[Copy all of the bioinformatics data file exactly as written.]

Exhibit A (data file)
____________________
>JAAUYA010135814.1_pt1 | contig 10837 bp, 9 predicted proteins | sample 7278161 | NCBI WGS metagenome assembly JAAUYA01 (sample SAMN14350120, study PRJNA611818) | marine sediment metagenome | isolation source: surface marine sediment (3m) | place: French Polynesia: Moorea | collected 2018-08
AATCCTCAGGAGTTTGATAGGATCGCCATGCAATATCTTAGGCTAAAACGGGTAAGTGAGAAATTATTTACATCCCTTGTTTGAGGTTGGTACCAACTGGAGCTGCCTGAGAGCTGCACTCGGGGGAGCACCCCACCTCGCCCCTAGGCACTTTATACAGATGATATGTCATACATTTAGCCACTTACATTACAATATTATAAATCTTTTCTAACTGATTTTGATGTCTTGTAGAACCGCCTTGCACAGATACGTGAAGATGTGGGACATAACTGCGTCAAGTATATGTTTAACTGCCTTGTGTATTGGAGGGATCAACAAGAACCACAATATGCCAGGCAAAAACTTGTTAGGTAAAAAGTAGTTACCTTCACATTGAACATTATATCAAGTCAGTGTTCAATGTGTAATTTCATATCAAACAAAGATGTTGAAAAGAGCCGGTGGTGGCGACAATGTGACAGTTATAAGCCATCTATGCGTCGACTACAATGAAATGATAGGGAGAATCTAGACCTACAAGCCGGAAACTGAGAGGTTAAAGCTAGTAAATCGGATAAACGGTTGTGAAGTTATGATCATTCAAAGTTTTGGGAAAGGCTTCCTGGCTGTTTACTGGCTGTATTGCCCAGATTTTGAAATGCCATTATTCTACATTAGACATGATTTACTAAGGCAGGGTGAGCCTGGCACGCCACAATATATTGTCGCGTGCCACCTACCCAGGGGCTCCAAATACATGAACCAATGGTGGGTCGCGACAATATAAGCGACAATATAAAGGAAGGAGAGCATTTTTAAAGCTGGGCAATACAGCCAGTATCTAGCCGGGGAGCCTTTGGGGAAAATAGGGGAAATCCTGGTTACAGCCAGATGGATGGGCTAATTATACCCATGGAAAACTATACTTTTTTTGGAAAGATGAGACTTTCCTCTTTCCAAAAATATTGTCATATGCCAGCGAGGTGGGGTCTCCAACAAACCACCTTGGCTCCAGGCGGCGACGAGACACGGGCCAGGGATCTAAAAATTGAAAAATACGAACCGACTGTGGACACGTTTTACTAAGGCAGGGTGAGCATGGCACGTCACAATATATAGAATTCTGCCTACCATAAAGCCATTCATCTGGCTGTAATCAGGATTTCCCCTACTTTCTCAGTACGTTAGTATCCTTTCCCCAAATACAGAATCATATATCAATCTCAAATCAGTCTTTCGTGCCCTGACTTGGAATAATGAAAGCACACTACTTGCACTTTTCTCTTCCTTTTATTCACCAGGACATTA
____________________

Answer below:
>JAAUYA010135814.1_pt1 | contig 10837 bp, 9 predicted proteins | sample 7278161 | NCBI WGS metagenome assembly JAAUYA01 (sample SAMN14350120, study PRJNA611818) | marine sediment metagenome | isolation source: surface marine sediment (3m) | place: French Polynesia: Moorea | collected 2018-08
AATCCTCAGGAGTTTGATAGGATCGCCATGCAATATCTTAGGCTAAAACGGGTAAGTGAGAAATTATTTACATCCCTTGTTTGAGGTTGGTACCAACTGGAGCTGCCTGAGAGCTGCACTCGGGGGAGCACCCCACCTCGCCCCTAGGCACTTTATACAGATGATATGTCATACATTTAGCCACTTACATTACAATATTATAAATCTTTTCTAACTGATTTTGATGTCTTGTAGAACCGCCTTGCACAGATACGTGAAGATGTGGGACATAACTGCGTCAAGTATATGTTTAACTGCCTTGTGTATTGGAGGGATCAACAAGAACCACAATATGCCAGGCAAAAACTTGTTAGGTAAAAAGTAGTTACCTTCACATTGAACATTATATCAAGTCAGTGTTCAATGTGTAATTTCATATCAAACAAAGATGTTGAAAAGAGCCGGTGGTGGCGACAATGTGACAGTTATAAGCCATCTATGCGTCGACTACAATGAAATGATAGGGAGAATCTAGACCTACAAGCCGGAAACTGAGAGGTTAAAGCTAGTAAATCGGATAAACGGTTGTGAAGTTATGATCATTCAAAGTTTTGGGAAAGGCTTCCTGGCTGTTTACTGGCTGTATTGCCCAGATTTTGAAATGCCATTATTCTACATTAGACATGATTTACTAAGGCAGGGTGAGCCTGGCACGCCACAATATATTGTCGCGTGCCACCTACCCAGGGGCTCCAAATACATGAACCAATGGTGGGTCGCGACAATATAAGCGACAATATAAAGGAAGGAGAGCATTTTTAAAGCTGGGCAATACAGCCAGTATCTAGCCGGGGAGCCTTTGGGGAAAATAGGGGAAATCCTGGTTACAGCCAGATGGATGGGCTAATTATACCCATGGAAAACTATACTTTTTTTGGAAAGATGAGACTTTCCTCTTTCCAAAAATATTGTCATATGCCAGCGAGGTGGGGTCTCCAACAAACCACCTTGGCTCCAGGCGGCGACGAGACACGGGCCAGGGATCTAAAAATTGAAAAATACGAACCGACTGTGGACACGTTTTACTAAGGCAGGGTGAGCATGGCACGTCACAATATATAGAATTCTGCCTACCATAAAGCCATTCATCTGGCTGTAATCAGGATTTCCCCTACTTTCTCAGTACGTTAGTATCCTTTCCCCAAATACAGAATCATATATCAATCTCAAATCAGTCTTTCGTGCCCTGACTTGGAATAATGAAAGCACACTACTTGCACTTTTCTCTTCCTTTTATTCACCAGGACATTA